(All words and photographs by Chris).
With its extensive line-up of rugged all-purpose all-terrain vehicles and luxury appointed Range Rovers you would imagine that Land Rover has all the bases covered when it comes to four-wheel drive – but apparently not.
Into the already crowded Land Rover showrooms comes the Range Rover Velar, positioned between the Evoque and the Sport – if the name sounds familiar it’s because this was the code name Land Rover used for the prototype Range Rover back in the late 1960s.
As well as the name sounding familiar, so too is much of the appearance. While perhaps not quite as startling as the Evoque, the Velar combines Range Rover essentials such as the clamshell bonnet, broad honeycomb black grille, slim-line headlights and tall stance with a few individual touches such as retracting door handles.
However, it is inside that the Velar really creates its own character with a high quality, high tech look which is more cosy wrap-around cruising executive saloon than family runabout.The cabin is dominated by a huge pair of touchscreens positioned one above the other, and which control many of the on-board systems, media settings, climate functions etc.
For my taste there is too much going on and an overload of information (such as live traffic updates and fuel prices) which can be distracting for a driver who just wants to go from A to B. But I suspect Land Rover has done its research and the target market that can afford this vehicle probably already own £1,000 plus iPhones and need this amount of information on tap to run their lives.
No complaints however about the comfortable driving position and generally good all-round visibility which makes it feel more like a sophisticated saloon than an off-roader – the give-away however is the high seating positon.
A higher rear roof line than the Evoque means rear seat occupants get more head room but the leg room isn’t that extensive. Luggage capacity is a generous 632 litres (22.32 cu.ft) which can be increased to 1,690 litres (59.61 cu.ft) with the versatile 40 / 20 / 40 split rear seats folded down.
Velar comes in four trim levels topped by the HSE (as tested here) with a price tag that starts at £65,000. For this, owners will expect plenty of high tech features and the Velar doesn’t disappoint with items such as two-zone climate control, ambient interior lighting, Bluetooth, a 250W eight speaker sound system and cruise control, although I was surprised to find that 20 way electrically operated heated and cooled front seats and a rear parking camera are listed as a no cost option – who wouldn’t have them?
In this class the Velar does seem a little under-equipped unless you dip into the options bin where you can add in things such as metallic paint (£1,450), privacy glass (£390), sliding panoramic roof (£1,395), 21 inch gloss black wheels (£415), electric towbar (£985) and cloth and suede seats (£620).
On the Road
At one time you would have expected the diesel engine options to be the big sellers in the Range Rover sector but, with improved technology and diesel getting a lot of bad press, the two petrol options might be a better bet and for performance the entry level four-cylinder twin-turbo charged 2 litre is a respectable performer.The statistics show a sprint time of six seconds to 62 mph, which is quick enough for a 4×4 and the unit responds well with lots of flexible torque operating through the eight-speed automatic transmission, so this is very much a driver’s car at heart.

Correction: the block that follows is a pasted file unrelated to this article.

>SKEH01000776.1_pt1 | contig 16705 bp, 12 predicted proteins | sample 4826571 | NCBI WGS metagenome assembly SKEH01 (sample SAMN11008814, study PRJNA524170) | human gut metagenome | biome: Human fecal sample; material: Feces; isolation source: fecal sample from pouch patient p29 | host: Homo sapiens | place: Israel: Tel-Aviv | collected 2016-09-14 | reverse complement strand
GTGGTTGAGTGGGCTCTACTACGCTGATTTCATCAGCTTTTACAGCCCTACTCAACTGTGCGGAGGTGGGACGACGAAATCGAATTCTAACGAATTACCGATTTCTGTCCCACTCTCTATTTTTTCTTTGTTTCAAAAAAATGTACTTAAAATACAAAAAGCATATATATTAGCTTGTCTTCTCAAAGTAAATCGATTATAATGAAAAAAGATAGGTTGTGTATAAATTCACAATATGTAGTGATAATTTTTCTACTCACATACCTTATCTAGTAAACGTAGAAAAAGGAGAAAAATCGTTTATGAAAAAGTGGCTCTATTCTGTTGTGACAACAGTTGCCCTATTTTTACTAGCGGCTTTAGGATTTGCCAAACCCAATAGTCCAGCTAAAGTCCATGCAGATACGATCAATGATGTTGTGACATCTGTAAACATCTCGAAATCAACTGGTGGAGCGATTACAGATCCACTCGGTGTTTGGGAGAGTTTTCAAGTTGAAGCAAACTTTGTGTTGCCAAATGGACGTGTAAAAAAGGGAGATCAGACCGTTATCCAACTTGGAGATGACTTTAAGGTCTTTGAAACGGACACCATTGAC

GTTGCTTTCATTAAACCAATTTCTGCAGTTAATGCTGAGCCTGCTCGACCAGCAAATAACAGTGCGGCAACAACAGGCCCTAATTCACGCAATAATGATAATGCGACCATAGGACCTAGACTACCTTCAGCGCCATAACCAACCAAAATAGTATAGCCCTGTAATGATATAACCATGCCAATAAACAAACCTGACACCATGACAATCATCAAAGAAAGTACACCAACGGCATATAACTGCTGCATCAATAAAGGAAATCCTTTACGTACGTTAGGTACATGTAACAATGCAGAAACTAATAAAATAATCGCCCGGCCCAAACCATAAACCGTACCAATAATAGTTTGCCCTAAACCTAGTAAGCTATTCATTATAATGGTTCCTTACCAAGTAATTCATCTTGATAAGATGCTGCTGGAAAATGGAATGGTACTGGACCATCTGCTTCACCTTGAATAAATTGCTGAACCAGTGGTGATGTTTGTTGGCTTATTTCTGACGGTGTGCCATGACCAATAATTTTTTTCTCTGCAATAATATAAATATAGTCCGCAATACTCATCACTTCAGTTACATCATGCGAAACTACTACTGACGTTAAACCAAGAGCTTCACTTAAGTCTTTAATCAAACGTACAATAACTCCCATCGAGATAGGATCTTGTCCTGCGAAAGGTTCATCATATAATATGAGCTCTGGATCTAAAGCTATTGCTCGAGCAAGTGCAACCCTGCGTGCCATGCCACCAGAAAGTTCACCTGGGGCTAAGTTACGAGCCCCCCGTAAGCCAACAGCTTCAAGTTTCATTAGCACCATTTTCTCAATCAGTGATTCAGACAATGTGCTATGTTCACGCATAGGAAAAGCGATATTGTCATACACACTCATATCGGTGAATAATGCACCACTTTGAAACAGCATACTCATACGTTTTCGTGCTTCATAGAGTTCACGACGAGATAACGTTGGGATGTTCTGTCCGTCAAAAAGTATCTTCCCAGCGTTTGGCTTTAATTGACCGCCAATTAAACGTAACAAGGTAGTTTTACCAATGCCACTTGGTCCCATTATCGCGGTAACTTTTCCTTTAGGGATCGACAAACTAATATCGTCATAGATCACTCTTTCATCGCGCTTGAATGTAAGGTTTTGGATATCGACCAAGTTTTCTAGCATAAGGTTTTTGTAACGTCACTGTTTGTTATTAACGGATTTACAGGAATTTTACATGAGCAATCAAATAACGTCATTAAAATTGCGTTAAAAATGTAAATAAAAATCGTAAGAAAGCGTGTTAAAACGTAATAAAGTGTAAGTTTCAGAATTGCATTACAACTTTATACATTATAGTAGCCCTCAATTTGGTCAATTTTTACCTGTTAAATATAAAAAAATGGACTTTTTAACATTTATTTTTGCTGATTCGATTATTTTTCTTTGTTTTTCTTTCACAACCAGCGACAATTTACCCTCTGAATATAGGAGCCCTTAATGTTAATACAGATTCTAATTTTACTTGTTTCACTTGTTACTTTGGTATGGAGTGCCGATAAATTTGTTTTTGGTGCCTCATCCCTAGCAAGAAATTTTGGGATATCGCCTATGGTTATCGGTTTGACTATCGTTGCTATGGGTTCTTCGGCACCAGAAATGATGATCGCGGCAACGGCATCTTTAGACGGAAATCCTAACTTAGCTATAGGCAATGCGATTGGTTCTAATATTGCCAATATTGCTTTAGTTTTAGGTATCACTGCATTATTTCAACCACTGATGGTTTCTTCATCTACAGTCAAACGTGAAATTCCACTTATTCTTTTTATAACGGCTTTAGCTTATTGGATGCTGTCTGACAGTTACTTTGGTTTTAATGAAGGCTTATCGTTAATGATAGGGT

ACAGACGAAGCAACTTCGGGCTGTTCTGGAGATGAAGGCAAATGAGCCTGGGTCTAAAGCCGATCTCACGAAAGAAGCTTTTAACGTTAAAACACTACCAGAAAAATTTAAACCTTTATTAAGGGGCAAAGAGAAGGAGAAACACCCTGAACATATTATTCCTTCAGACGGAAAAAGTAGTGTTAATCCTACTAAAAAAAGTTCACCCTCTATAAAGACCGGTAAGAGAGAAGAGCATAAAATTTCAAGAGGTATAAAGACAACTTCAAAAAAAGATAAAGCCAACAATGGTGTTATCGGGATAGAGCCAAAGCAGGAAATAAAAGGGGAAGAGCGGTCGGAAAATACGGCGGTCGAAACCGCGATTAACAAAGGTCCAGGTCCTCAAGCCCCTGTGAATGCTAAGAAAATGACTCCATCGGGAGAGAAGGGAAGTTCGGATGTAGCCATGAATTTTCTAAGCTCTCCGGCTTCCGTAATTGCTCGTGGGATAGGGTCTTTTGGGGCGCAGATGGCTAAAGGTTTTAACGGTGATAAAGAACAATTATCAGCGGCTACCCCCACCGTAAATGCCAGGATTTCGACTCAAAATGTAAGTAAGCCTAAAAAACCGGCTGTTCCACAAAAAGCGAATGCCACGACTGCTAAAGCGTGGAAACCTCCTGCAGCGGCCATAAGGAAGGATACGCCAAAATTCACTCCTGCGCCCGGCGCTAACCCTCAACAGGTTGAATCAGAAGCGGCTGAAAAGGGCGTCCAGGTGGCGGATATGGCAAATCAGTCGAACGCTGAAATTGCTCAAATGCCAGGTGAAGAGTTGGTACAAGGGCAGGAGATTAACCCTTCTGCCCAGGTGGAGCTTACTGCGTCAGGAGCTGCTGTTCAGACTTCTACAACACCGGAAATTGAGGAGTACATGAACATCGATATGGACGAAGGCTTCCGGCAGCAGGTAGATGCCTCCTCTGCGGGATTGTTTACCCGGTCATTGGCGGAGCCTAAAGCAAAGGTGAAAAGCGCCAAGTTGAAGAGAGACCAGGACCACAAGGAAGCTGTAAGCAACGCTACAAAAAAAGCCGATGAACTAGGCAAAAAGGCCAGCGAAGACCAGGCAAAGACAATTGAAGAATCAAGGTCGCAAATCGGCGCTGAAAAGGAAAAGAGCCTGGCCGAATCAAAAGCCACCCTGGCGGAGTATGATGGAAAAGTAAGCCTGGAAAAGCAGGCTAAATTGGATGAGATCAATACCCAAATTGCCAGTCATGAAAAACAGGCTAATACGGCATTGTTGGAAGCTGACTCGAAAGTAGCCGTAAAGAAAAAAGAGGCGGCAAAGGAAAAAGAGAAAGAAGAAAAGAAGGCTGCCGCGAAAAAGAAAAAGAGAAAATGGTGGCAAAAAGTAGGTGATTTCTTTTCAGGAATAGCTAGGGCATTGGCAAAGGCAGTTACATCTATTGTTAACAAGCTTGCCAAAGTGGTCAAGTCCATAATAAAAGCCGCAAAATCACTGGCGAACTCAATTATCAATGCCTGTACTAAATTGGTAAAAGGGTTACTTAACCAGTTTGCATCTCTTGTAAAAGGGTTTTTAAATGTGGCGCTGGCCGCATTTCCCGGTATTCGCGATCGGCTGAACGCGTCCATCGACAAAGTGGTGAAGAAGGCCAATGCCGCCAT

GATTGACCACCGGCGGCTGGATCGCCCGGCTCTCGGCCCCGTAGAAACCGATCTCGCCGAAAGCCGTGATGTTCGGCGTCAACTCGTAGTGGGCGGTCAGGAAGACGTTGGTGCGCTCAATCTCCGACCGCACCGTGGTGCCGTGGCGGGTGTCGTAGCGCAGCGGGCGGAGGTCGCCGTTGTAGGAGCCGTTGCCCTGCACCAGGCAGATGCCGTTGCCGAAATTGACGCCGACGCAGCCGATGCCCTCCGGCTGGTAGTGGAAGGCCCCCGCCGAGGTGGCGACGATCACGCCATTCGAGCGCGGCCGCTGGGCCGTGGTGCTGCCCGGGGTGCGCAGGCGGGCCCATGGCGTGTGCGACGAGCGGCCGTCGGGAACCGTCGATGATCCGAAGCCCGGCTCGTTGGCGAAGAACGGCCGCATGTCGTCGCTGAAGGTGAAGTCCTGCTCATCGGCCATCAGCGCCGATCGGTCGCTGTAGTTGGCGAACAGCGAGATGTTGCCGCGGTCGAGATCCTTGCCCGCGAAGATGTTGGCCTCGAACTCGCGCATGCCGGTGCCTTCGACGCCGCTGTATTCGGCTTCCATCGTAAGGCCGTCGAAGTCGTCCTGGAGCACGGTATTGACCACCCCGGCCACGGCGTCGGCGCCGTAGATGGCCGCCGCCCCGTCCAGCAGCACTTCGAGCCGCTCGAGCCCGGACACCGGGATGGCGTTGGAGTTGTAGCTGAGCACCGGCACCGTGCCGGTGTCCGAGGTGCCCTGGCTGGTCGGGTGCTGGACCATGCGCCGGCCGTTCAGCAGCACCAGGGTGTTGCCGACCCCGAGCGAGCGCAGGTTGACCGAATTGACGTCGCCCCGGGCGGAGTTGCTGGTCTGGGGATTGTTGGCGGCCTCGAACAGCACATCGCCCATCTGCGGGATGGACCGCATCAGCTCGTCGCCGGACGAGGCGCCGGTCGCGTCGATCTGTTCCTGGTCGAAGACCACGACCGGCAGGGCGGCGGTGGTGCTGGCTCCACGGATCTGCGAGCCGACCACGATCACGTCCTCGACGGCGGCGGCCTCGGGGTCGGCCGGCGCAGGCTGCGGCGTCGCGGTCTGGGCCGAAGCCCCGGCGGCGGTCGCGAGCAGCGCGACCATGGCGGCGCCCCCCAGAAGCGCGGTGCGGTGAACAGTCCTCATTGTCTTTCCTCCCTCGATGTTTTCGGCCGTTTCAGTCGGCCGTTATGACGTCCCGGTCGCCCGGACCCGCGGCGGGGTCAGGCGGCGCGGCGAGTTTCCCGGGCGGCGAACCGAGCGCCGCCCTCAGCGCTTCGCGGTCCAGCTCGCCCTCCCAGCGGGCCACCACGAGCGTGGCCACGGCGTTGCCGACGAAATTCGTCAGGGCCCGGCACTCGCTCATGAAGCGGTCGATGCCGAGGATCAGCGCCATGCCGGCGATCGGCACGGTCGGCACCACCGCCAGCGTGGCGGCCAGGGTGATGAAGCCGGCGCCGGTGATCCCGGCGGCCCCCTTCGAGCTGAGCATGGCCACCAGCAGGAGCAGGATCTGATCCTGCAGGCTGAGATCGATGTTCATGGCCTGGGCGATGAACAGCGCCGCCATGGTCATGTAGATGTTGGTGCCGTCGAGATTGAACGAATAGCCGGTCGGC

Stop-start technology means that at the same time it can return in the mid 30 mpg bracket while emissions are well below 200 g/km.
As you would expect of a Land Rover the Velar is bristling with technology designed to get it over most of the terrain that Britain can put in its path.
The list of road and off-road holding systems (with a mode selection dial) would fill a handbook on their own: Terrain Response, Adaptive Dynamics, Hill Descent Control, Hill Launch Assist, Gradient Release Control, Electronic Traction Control, Low Traction Launch, Dynamic Stability Control, Cornering Brake Control, Electronic Brake-force Distribution, Roll Stability Control and, for those into towing caravans or a horse box, there is Trailer Stability Assist.
Most of the time users aren’t going to realise these technologies are working; all the driver knows is that the Velar feels extremely stable and controlled on the road – the makers even specify all-season tyres so no need to worry about changing them in the winter.
The use of large 21 inch wheels can make the ride seem a tad firm and irritating at times, even with the coil sprung electronic air suspension, although that is more to my taste than the soft wallowing sensation you sometimes get in a Range Rover.
Speed proportional electric power assisted steering gives the Velar a more sporting feel at the wheel and, when combined with the punchy acceleration on tap, makes this one of the most enjoyable Range Rovers to drive on twisting country roads.
With so many excellent models already in the Land Rover stable it is difficult at first to see where the Velar fits in – for me it’s the Range Rover to have if you want an engaging drive rather than something that just looks good.
Wheels-Alive Tech Spec. in Brief:
Range Rover Velar HSE
Engine: 1997cc four-cylinder twin turbo petrol
Transmission: Eight-speed automatic
Power: 300 bhp @ 5,500 rpm
Torque: 400 Nm (295 lb.ft) @ 1,500 rpm
0-62 mph: 6 seconds
Top Speed: 145 mph
Fuel Consumption (Official Figures):
Urban: 29.7 mpg
Extra-Urban: 41.1 mpg
Combined: 36.2 mpg
CO2 Emissions: 178 g/km
Price: From (On the Road): £65,060